The Russian Revolution of 1917 served as a great inspiration for revolutionaries in India who at that time were engaged in the struggle for the liberation from British rule.
Many of them were living in exile and had been in contact with Lenin and the Bolshevik Party and in 1913-14 some of them had formed the Ghadar Party.
There was a group of revolutionaries in Berlin who decided to make contact with the Bolsheviks in Moscow. Among them were Virendranath Chattopadhyaya, the leader of the group, Bhupendranath Dutt, Mohd Barkathullah, Nalini Gupta and others.
On October 17, 1920 a meeting was held in Tashkent, the capital of the then Turkistan Republic of the Soviet Union to announce the formation of the Communist Party of India.
M N Roy was elected as a member of the Executive Committee of the Communist International (ECCI). He was deputed to the Central Asiatic Bureau at Tashkent.
At the first meeting on 17 October, the organization adopted its name as the ‘The Indian Communist Party’. The inaugural meeting also adopted the principles of the communist international and decided to work out a programme of the CPI that was ‘suited to the conditions of India’.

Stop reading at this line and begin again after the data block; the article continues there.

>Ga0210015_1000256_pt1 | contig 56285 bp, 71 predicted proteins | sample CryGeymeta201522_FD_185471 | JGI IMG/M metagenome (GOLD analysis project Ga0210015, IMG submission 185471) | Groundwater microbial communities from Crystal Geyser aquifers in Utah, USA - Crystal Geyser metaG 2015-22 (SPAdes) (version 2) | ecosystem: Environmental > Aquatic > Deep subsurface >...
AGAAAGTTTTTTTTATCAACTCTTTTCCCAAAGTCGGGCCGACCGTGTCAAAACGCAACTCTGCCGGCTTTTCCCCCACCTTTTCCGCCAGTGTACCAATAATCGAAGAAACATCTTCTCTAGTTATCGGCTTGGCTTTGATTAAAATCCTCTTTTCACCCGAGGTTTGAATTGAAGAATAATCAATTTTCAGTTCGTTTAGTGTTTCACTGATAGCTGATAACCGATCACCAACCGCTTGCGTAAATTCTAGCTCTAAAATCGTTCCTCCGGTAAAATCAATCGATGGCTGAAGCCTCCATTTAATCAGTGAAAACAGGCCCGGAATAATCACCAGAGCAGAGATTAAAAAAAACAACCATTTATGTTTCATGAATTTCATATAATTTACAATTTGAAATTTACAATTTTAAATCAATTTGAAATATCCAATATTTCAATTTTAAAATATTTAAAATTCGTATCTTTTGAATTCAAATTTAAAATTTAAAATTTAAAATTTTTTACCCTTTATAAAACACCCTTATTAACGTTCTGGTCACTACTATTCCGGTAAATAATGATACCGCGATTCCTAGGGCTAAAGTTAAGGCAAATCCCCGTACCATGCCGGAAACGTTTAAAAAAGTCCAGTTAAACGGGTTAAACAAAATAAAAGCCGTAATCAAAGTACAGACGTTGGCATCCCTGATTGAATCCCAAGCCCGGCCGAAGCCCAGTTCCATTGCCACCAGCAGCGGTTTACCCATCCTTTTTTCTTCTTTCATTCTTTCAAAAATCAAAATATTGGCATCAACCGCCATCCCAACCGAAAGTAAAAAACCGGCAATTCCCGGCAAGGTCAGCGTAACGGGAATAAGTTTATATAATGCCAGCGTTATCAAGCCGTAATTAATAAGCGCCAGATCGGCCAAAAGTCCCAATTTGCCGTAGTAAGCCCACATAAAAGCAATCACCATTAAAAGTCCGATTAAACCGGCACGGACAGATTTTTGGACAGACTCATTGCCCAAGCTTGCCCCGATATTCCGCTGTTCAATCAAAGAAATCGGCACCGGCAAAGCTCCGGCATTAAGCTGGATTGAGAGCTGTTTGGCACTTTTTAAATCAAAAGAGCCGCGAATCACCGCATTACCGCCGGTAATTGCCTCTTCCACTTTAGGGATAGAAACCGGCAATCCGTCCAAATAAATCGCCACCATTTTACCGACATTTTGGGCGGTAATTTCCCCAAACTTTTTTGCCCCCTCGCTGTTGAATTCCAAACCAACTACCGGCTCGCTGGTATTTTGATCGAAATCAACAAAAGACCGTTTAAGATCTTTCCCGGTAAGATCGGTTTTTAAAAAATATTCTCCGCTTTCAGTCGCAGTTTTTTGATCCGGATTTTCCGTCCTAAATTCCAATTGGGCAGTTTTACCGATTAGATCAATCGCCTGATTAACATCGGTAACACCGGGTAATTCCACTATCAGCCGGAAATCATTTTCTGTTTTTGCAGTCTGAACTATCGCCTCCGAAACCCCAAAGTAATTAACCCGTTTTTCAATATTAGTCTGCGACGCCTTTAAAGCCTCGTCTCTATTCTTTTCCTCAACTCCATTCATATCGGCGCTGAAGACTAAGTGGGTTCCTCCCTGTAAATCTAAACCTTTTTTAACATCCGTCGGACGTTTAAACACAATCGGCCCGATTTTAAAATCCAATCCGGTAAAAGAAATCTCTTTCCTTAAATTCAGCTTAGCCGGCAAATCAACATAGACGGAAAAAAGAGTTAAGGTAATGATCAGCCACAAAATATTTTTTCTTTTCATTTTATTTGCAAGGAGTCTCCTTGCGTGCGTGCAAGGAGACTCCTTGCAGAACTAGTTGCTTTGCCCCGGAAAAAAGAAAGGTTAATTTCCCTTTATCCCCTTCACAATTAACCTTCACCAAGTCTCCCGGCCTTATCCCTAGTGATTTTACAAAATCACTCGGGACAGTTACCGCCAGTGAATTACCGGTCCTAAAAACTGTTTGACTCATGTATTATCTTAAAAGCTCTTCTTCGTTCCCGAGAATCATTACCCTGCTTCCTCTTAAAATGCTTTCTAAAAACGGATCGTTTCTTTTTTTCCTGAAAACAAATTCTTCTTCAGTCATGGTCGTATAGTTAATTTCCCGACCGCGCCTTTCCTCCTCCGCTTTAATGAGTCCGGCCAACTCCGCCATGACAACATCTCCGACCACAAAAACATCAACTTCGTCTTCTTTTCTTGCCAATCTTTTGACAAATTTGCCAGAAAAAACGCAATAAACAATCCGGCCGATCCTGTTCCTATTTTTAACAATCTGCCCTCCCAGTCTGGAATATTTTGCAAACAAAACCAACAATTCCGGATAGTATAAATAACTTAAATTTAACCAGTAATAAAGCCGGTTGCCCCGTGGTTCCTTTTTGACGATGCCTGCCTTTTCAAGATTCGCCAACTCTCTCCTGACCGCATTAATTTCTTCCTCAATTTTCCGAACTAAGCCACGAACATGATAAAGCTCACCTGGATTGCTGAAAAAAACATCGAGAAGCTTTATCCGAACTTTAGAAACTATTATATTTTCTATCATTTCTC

It was a turning towards Marxist-Leninist politics and organising small communist groups in Bombay, Calcutta, Madras, Lahore and Kanpur in the course of late 1921 and 1922.
In the period 1922 to 1923, the publication of the Vanguard of Indian Independence by Roy, the first declared organ of the Communist Party of India from Berlin helped to spread communist propaganda and ideas in India.
The British government understood the threat posed by such propaganda and prohibited the entry of Vanguard into India.